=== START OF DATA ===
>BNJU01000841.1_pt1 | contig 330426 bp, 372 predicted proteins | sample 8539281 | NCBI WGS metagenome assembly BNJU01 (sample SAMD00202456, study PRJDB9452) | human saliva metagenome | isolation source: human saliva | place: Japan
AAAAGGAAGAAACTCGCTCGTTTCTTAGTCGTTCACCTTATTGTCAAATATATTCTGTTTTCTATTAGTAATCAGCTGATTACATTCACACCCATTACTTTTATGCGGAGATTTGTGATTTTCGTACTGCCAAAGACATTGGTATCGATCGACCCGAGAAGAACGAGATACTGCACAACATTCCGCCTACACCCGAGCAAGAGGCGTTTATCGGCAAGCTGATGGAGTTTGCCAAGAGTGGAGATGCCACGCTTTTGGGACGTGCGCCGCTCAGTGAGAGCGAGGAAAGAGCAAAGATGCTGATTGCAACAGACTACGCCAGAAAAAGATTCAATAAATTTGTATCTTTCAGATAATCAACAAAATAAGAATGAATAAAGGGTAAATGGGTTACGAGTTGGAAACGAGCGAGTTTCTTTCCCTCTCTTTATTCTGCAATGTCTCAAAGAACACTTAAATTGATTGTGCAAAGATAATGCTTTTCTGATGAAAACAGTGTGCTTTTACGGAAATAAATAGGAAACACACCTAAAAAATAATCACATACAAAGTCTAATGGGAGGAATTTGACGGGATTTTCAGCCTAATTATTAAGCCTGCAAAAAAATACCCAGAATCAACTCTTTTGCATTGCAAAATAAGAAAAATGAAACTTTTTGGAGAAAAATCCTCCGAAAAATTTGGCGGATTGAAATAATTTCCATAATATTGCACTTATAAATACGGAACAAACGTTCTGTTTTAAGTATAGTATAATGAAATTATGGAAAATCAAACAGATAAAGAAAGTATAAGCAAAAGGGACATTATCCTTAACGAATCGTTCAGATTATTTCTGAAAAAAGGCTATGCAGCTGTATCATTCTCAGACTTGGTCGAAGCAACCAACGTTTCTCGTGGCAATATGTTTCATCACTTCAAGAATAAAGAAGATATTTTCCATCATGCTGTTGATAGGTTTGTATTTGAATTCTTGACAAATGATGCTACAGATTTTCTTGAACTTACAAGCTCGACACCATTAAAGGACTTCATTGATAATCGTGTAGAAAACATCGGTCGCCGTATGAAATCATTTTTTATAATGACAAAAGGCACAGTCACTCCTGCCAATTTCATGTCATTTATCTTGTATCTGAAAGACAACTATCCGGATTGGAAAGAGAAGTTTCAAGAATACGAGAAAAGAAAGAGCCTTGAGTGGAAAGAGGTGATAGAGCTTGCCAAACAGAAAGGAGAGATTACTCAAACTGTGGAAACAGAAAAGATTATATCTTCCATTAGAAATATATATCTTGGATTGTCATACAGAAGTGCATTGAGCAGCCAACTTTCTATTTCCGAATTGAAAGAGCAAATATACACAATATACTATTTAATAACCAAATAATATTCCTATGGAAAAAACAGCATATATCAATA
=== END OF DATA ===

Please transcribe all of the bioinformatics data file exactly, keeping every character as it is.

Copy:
>BNJU01000841.1_pt1 | contig 330426 bp, 372 predicted proteins | sample 8539281 | NCBI WGS metagenome assembly BNJU01 (sample SAMD00202456, study PRJDB9452) | human saliva metagenome | isolation source: human saliva | place: Japan
AAAAGGAAGAAACTCGCTCGTTTCTTAGTCGTTCACCTTATTGTCAAATATATTCTGTTTTCTATTAGTAATCAGCTGATTACATTCACACCCATTACTTTTATGCGGAGATTTGTGATTTTCGTACTGCCAAAGACATTGGTATCGATCGACCCGAGAAGAACGAGATACTGCACAACATTCCGCCTACACCCGAGCAAGAGGCGTTTATCGGCAAGCTGATGGAGTTTGCCAAGAGTGGAGATGCCACGCTTTTGGGACGTGCGCCGCTCAGTGAGAGCGAGGAAAGAGCAAAGATGCTGATTGCAACAGACTACGCCAGAAAAAGATTCAATAAATTTGTATCTTTCAGATAATCAACAAAATAAGAATGAATAAAGGGTAAATGGGTTACGAGTTGGAAACGAGCGAGTTTCTTTCCCTCTCTTTATTCTGCAATGTCTCAAAGAACACTTAAATTGATTGTGCAAAGATAATGCTTTTCTGATGAAAACAGTGTGCTTTTACGGAAATAAATAGGAAACACACCTAAAAAATAATCACATACAAAGTCTAATGGGAGGAATTTGACGGGATTTTCAGCCTAATTATTAAGCCTGCAAAAAAATACCCAGAATCAACTCTTTTGCATTGCAAAATAAGAAAAATGAAACTTTTTGGAGAAAAATCCTCCGAAAAATTTGGCGGATTGAAATAATTTCCATAATATTGCACTTATAAATACGGAACAAACGTTCTGTTTTAAGTATAGTATAATGAAATTATGGAAAATCAAACAGATAAAGAAAGTATAAGCAAAAGGGACATTATCCTTAACGAATCGTTCAGATTATTTCTGAAAAAAGGCTATGCAGCTGTATCATTCTCAGACTTGGTCGAAGCAACCAACGTTTCTCGTGGCAATATGTTTCATCACTTCAAGAATAAAGAAGATATTTTCCATCATGCTGTTGATAGGTTTGTATTTGAATTCTTGACAAATGATGCTACAGATTTTCTTGAACTTACAAGCTCGACACCATTAAAGGACTTCATTGATAATCGTGTAGAAAACATCGGTCGCCGTATGAAATCATTTTTTATAATGACAAAAGGCACAGTCACTCCTGCCAATTTCATGTCATTTATCTTGTATCTGAAAGACAACTATCCGGATTGGAAAGAGAAGTTTCAAGAATACGAGAAAAGAAAGAGCCTTGAGTGGAAAGAGGTGATAGAGCTTGCCAAACAGAAAGGAGAGATTACTCAAACTGTGGAAACAGAAAAGATTATATCTTCCATTAGAAATATATATCTTGGATTGTCATACAGAAGTGCATTGAGCAGCCAACTTTCTATTTCCGAATTGAAAGAGCAAATATACACAATATACTATTTAATAACCAAATAATATTCCTATGGAAAAAACAGCATATATCAATA